The paper is structured as follows. In Section 2 we describe our bipatite network model and present the two leading examples of a complete network and a Bernoulli random network. We focus on two classical cases, namely, that a single selected component and that the sum of selected components hits a barrier. Section 3 derives results for the hitting probabilities of sums of components of the specific multivariate compound Poisson process with special emphasis on the network influence. Here we derive a network PollaczekKhintchine formula for component sums, a network Lundberg bound, and we present explicit results for an exponential system. In Section 4 we investigate such hitting probabilities for different network scenarios, where the now random and networkdependent PollaczekKhintchine parameter plays the same prominent role as does in the classical onedimensional problem. For this parameter we derive Poisson approximations under relevant parameter settings. Section 5 provides an explicit example of a system. Section 6 is dedicated to the joint hitting probability of a set of components for which a network Lundberg bound is given and the system is continued as an example. The final Section 7 indicates applications for risk balancing networks in ruin theory and load balancing networks in queueing theory.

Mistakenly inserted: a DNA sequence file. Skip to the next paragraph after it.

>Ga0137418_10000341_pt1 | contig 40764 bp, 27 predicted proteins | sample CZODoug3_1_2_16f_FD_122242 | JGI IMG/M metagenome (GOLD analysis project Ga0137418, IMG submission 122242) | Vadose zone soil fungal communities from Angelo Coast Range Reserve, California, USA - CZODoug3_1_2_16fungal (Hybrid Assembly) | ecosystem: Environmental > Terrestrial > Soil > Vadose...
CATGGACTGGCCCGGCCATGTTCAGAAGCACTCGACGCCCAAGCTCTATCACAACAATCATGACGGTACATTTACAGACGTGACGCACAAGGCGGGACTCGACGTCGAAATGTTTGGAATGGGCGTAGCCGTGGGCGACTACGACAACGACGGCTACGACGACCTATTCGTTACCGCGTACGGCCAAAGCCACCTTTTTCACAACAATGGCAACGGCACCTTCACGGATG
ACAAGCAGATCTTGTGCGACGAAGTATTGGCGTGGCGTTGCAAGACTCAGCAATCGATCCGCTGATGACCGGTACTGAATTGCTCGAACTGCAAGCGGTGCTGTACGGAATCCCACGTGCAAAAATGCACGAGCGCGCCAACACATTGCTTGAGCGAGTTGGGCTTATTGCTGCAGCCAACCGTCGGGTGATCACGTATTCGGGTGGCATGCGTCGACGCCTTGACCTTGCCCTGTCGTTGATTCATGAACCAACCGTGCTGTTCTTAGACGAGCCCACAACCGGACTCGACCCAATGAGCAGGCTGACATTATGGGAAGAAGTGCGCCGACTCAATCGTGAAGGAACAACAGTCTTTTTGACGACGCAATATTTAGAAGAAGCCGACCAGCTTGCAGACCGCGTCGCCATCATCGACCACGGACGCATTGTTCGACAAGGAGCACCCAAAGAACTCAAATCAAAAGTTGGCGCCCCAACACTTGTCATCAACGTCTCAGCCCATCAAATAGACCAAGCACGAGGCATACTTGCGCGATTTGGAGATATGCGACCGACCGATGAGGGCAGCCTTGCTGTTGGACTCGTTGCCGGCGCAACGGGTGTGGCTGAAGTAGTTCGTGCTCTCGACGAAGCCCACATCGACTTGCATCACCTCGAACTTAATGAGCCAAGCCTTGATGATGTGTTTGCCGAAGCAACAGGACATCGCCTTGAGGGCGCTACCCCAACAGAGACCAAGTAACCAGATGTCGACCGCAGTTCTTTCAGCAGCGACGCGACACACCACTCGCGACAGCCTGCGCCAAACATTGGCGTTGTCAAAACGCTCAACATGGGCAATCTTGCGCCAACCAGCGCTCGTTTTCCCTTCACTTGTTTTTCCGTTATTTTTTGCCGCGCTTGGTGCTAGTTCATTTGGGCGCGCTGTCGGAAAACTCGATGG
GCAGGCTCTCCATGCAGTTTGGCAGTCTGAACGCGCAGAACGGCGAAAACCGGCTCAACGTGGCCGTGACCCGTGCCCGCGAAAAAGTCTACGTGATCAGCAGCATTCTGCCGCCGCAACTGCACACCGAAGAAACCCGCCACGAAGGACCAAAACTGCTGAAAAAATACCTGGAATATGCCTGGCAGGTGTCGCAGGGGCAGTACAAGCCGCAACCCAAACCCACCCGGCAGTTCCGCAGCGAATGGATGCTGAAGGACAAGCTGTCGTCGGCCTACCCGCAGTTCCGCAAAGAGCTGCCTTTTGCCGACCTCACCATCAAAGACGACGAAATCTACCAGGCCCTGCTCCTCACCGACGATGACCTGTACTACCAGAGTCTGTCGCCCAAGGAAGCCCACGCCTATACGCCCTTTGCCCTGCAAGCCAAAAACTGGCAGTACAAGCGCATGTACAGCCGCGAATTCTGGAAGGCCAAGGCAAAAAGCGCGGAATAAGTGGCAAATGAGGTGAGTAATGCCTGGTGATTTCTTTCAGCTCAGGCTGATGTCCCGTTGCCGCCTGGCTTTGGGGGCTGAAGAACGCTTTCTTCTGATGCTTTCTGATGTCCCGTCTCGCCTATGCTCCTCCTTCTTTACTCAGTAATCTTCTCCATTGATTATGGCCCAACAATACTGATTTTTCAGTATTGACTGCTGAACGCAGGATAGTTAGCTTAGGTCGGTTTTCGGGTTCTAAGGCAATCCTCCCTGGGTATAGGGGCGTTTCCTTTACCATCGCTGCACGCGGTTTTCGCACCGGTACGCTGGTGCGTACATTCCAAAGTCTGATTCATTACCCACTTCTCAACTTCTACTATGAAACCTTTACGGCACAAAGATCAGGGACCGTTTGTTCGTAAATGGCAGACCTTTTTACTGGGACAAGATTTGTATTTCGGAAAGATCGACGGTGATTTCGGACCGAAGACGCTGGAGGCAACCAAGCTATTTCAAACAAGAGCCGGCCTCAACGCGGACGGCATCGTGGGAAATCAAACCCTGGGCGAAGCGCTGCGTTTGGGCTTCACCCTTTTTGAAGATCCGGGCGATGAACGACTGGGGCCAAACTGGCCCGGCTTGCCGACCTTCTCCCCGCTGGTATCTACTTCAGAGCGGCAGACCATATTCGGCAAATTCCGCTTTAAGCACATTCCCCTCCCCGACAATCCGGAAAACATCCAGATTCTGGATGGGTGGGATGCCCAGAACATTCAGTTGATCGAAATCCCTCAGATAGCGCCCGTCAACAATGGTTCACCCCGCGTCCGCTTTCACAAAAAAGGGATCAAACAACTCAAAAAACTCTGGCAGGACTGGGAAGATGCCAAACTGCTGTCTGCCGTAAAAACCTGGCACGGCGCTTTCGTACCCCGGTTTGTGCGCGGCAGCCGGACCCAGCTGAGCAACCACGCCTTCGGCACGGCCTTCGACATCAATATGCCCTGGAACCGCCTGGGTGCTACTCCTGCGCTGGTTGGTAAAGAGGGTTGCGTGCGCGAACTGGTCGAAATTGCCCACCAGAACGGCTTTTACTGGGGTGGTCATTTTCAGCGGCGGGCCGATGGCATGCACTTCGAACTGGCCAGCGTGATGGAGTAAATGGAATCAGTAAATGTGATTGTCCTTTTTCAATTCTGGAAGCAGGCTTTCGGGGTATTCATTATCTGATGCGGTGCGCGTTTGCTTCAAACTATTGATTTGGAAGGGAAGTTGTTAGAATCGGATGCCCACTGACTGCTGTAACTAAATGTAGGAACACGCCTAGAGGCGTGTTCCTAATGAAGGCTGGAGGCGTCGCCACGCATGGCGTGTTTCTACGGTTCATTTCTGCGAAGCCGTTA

2 Setting the stage
Let be a dimensional spectrally positive compound Poisson process with independent components given by
such that for all the jump sizes are positive i.i.d. random variables having mean and distribution function satisfying . Moreover is a Poisson process with intensity , and is a constant. The corresponding constant as in the PollaczekKhintchine formula (1.1) will be called PollaczekKhintchine parameter of component .
Further we introduce a random bipartite network, independent of the multivariate compound Poisson process , that consists of agents , , and objects , , and edges between agents and object as visualized in Figure 1. If there is an edge between agent and object , we write . These links are encoded in a weighted adjacency matrix
(2.1) 
for random variables , which may depend on the network and have values in such that
(2.2) 
We use the degree notation